I suppose that each of us has fantasized about winning the lottery or learning that we have a long lost relative that we never knew about who left us a fortune in his will. Like Tevye in Fiddler on the Roof we wonder if it would ruin some vast eternal plan if we were to suddenly become wealthy. We imagine being recognized with monetary gifts for our musical talent or the book that we wrote. We get excited thinking that our hard work and great ideas might launch us into the world of the rich and famous. Who hasn’t thought about what they would do with a grand windfall?
I certainly have dreamed of such things a time or two. I’ve thought about how I might dispense my fortune and how wonderful it would feel not to worry about the bottom line of my finances. Then I realize that even the richest of the rich have to be careful with their spending and sometimes they even become so obsessed with wealth that it becomes the daily driving force of their lives. They carefully watch the stock market and stew over their investments. They have a lifestyle and image to maintain and that in itself is all consuming. Like Ebenezer Scrooge they seem almost greedy in the protection of their fortunes. In truth it sometimes almost seems that there is never really enough money for anyone.
There is a restaurant in a little town that my husband and I often visit that offers a meal that they call “Just Enough.” It’s an apt description because it is not too little or too much. Instead it is just right. I feel that about my own financial situation. I can’t be profligate with the funds that I have, but they generally prove to be adequate for taking me through the day to day demands of living with just enough to cover emergencies. Most of the world’s population is not nearly as fortunate as I am. In fact, the vast majority of people live on the edge of financial disaster. It does not take much to leave them homeless. They probably dream of living like me. I am the rich person in their minds. I try to remind myself of that often.
I recently went to a gathering of friends and we discussed many things over lunch. One of the members of our party is from another country and he noted without judgement of any of us that we Americans do not fully appreciate the lives that we have. He feels that we take our good fortune for granted and are often unsatisfied. He said that from the outside looking in it is difficult to understand why we are not the happiest people on the planet.
His comments made me think of the old fairytale of the fisherman who led a subsistence life. His home was tiny and rundown, but he and his wife were actually quite happy. He went fishing each morning and enjoyed the ocean breezes and the freedom of working outdoors. His work gave him just enough money to have a home and food to eat, but luxuries were out of the question.
One day the fisherman caught a magical fish who promised to fulfill any wish of the man if only he agreed to throw the poor creature back into the water. After asking that he and his wife get a nicer home with a bit more money to enjoy a few extras, the fisherman let the fish go. When he returned home he found a beautiful little house with his wife smiling in a new frock.
It was a wonderful surprise, but the joy did not last as his wife berated the fisherman for not asking for more. She urged him to keep fishing until he had caught the magic creature once again, and so he did. Time after time the fisherman rejoiced when the fish appeared on his hook and time after time he made a new deal to free the creature if he would increase the man’s power and riches. Somehow it was never enough to satisfy the greed that overtook his household. He and his wife were consumed with thoughts of palaces and treasures that they might have if only they asked. Covetousness stole their joy. When it became apparent that the man and his wife would never be satisfied the magical fish took everything away and returned them to the state in which they had originally lived.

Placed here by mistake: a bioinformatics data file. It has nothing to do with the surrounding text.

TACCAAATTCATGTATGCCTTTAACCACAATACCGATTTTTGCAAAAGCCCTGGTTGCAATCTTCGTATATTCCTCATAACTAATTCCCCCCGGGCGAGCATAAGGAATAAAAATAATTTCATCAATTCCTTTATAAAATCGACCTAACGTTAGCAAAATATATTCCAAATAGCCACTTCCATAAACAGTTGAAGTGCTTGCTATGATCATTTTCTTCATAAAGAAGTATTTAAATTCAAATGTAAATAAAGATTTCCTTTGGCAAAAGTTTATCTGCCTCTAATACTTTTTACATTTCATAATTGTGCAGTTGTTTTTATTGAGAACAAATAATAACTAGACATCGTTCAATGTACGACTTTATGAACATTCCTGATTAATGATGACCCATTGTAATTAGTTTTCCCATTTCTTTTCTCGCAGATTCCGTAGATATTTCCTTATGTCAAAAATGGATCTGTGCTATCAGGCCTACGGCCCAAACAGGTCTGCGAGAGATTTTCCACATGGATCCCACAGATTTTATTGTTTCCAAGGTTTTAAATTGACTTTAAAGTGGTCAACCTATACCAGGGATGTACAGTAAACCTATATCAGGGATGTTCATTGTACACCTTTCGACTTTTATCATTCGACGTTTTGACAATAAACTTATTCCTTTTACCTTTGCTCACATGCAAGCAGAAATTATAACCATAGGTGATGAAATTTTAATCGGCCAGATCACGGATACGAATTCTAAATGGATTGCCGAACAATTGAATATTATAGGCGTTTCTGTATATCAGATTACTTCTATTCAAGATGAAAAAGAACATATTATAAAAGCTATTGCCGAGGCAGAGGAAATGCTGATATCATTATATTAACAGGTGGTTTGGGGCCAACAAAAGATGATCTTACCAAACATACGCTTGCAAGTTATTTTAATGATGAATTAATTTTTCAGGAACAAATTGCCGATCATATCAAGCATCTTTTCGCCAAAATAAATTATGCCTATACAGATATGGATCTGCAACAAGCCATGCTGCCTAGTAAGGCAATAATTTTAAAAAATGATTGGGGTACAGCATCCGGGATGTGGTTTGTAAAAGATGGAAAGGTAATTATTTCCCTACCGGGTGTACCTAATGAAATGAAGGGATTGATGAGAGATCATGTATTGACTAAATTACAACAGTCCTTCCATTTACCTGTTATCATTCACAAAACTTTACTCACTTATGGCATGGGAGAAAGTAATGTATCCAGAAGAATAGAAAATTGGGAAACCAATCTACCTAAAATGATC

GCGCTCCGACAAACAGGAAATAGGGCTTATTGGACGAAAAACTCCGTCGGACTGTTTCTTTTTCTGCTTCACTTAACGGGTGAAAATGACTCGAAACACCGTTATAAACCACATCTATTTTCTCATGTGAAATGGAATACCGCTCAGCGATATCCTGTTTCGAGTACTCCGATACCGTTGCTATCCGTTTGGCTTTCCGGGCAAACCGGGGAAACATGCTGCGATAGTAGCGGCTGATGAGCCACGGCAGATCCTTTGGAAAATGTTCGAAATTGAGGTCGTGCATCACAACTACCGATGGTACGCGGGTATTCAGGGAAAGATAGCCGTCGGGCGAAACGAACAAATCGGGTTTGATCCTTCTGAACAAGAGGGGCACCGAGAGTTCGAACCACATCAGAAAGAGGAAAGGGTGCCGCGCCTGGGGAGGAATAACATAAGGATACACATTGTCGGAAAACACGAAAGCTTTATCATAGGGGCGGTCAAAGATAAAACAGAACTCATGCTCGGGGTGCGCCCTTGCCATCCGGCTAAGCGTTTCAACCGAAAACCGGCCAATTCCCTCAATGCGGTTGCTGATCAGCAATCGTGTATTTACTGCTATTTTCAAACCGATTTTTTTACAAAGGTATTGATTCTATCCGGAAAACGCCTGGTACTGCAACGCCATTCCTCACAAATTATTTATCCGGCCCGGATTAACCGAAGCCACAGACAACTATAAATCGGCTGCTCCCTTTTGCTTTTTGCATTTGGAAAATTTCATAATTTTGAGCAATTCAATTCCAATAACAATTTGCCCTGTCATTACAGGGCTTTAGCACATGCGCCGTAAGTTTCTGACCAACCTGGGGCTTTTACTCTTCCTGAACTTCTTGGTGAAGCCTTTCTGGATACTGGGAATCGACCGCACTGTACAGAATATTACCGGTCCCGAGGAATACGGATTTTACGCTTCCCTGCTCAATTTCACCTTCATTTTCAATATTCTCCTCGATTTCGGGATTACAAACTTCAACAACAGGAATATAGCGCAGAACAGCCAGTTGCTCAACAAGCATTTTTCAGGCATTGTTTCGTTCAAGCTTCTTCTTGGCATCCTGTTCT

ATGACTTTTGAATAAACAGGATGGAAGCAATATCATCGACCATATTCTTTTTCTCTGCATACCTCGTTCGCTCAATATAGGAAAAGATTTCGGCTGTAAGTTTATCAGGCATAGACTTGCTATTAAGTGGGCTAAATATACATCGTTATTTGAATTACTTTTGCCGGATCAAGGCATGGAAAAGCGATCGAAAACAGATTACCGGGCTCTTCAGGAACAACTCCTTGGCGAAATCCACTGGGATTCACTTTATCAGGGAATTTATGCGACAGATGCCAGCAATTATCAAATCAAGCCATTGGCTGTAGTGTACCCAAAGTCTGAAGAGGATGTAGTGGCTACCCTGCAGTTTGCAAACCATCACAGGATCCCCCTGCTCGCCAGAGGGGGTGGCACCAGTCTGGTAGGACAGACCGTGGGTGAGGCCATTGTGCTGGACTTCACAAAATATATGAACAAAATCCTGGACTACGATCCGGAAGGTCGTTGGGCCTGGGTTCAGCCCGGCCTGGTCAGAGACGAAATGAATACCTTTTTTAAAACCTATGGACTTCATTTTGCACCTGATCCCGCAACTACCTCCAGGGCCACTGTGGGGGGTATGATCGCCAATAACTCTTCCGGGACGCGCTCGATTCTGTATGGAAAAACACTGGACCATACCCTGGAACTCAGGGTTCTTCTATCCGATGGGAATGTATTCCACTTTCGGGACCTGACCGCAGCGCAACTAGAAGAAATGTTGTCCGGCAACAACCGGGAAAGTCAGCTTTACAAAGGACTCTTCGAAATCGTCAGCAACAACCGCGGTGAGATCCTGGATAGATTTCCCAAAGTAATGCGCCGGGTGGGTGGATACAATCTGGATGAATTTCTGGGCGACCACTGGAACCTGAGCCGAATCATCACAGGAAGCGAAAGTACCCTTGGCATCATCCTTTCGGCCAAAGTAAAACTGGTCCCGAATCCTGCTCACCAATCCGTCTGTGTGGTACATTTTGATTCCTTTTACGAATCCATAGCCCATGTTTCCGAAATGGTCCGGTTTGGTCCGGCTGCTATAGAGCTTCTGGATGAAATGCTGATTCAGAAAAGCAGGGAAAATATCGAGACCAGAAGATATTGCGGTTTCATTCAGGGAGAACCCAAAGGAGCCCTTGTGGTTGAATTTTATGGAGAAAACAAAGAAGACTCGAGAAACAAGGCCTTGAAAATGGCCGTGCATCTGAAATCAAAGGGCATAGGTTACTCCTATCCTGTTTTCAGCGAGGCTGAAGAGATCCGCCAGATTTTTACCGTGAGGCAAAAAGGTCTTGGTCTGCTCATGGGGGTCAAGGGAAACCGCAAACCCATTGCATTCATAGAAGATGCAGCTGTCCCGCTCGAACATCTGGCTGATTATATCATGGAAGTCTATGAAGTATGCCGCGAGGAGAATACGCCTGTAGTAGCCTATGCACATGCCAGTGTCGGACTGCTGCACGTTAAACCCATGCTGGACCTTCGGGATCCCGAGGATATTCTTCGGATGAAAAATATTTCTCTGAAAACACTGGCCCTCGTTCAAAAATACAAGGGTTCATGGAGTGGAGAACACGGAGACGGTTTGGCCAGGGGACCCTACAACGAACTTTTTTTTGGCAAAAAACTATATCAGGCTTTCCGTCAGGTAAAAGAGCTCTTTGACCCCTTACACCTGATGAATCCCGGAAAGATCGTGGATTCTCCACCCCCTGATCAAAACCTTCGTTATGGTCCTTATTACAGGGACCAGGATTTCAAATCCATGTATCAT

I always thought of that magical fish as the symbol of a spiritual leader who wanted to help the fisherman. In the end his lesson for the man was that riches do not bring us the satisfaction that we seek unless we first know what is really important. The man and his wife forgot about the joy they felt with each other in their simple life. They mistakenly equated materialism with comfort and contentment. They lost the ability to appreciate the world around them without all the trappings of wealth.
I suppose that I learned the art of being happy with whatever I have from my mother. I do indeed work to earn extra funds for my frivolous fun, but I long ago quit dreaming of being wealthy or being envious of those who have more than I do. In fact, I understand that there are obligations that come with being rich. Those people living in mansions are scrutinized more than I am. Their lives are often ruled by unspoken rules that do not apply to me. I don’t think I would want to walk in their shoes.
I find it amazing that my mother who had so little in material riches, was one of the happiest, most content people that I have ever known. She always managed to deal with unexpected emergencies by sacrificing and using her ingenuity. She found joy in people and nature, not things. Relationships were what mattered to her and in that regard she was one of the wealthiest people in the world. Her status was measured in her generosity and compassion. People still remember her as someone who shared her wealth of kindness. Perhaps that is the kind of goal that we should all be desirous of achieving. Money is not magic, but love is.